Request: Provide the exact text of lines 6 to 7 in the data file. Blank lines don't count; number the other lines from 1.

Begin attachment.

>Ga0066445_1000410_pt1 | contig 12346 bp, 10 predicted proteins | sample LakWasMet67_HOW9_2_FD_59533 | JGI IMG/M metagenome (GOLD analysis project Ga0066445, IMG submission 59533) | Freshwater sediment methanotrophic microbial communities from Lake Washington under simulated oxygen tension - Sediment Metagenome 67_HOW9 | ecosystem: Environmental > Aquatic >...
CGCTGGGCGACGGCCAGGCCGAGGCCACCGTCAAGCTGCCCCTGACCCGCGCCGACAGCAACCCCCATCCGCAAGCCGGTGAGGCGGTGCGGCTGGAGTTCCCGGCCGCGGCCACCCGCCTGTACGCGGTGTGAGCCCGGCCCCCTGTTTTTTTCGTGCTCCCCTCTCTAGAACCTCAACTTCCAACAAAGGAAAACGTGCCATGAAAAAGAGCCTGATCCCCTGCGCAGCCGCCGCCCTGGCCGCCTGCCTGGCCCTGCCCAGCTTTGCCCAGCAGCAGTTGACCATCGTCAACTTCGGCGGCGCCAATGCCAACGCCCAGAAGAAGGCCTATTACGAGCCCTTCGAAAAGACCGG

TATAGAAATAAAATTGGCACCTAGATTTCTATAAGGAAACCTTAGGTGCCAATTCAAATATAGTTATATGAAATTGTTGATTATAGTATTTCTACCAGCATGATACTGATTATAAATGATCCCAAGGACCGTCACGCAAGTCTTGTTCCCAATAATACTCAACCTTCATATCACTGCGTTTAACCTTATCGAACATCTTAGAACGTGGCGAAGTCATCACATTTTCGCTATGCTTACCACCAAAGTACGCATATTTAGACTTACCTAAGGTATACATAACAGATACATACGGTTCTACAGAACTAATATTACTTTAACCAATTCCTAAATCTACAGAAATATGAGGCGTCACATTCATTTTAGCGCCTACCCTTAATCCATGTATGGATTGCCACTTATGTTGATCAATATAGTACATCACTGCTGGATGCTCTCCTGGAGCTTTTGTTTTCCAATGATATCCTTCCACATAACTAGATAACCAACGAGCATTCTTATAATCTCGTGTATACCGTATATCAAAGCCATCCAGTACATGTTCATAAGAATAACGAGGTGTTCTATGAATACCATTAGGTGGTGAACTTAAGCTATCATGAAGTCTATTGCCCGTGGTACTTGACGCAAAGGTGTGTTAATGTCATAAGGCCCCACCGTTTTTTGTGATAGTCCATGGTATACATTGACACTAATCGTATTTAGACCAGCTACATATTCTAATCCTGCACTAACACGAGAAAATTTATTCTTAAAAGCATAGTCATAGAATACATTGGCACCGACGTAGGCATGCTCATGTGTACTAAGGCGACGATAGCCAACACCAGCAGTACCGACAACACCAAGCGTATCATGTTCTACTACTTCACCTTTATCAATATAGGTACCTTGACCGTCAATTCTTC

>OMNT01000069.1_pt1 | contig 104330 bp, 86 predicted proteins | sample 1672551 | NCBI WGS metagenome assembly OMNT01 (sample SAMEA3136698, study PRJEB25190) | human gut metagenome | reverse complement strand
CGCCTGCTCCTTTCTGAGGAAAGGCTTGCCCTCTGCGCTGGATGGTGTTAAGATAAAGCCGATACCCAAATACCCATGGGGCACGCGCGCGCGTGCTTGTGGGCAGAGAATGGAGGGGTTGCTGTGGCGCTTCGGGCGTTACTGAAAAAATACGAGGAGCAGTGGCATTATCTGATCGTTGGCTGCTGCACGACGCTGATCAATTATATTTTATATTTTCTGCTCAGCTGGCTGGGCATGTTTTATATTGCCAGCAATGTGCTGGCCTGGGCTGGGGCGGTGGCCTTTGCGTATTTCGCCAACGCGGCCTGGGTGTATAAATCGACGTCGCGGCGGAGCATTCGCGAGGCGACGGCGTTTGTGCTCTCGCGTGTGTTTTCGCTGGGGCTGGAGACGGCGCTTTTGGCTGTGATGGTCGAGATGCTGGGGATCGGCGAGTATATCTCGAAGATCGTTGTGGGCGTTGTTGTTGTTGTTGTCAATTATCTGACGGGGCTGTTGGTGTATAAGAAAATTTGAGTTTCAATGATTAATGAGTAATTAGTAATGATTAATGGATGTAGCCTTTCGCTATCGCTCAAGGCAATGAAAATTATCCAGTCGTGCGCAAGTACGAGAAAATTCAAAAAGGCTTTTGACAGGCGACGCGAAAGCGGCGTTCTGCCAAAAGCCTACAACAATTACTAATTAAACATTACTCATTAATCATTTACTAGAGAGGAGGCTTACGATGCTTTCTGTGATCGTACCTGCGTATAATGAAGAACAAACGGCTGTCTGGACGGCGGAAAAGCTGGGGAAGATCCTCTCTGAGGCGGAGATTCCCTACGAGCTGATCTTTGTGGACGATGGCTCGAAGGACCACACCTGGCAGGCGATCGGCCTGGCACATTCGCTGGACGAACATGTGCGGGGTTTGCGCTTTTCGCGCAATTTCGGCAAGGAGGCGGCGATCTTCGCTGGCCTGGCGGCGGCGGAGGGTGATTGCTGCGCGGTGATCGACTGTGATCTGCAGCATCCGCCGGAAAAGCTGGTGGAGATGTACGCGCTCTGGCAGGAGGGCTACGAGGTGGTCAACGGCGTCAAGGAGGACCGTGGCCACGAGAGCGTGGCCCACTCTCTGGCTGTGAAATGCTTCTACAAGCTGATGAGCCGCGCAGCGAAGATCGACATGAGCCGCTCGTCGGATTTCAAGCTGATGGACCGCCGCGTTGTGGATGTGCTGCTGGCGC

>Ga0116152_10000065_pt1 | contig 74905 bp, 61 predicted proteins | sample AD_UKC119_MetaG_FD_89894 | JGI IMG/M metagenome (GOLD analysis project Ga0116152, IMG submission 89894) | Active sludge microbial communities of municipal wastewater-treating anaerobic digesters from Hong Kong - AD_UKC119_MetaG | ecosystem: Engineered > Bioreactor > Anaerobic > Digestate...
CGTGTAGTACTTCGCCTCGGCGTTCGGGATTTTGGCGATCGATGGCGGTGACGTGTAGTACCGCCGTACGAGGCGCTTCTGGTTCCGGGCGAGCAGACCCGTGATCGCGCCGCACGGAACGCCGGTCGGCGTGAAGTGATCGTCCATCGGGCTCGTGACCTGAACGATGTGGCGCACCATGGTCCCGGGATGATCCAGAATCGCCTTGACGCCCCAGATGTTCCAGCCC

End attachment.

>Ga0116152_10000065_pt1 | contig 74905 bp, 61 predicted proteins | sample AD_UKC119_MetaG_FD_89894 | JGI IMG/M metagenome (GOLD analysis project Ga0116152, IMG submission 89894) | Active sludge microbial communities of municipal wastewater-treating anaerobic digesters from Hong Kong - AD_UKC119_MetaG | ecosystem: Engineered > Bioreactor > Anaerobic > Digestate...
CGTGTAGTACTTCGCCTCGGCGTTCGGGATTTTGGCGATCGATGGCGGTGACGTGTAGTACCGCCGTACGAGGCGCTTCTGGTTCCGGGCGAGCAGACCCGTGATCGCGCCGCACGGAACGCCGGTCGGCGTGAAGTGATCGTCCATCGGGCTCGTGACCTGAACGATGTGGCGCACCATGGTCCCGGGATGATCCAGAATCGCCTTGACGCCCCAGATGTTCCAGCCC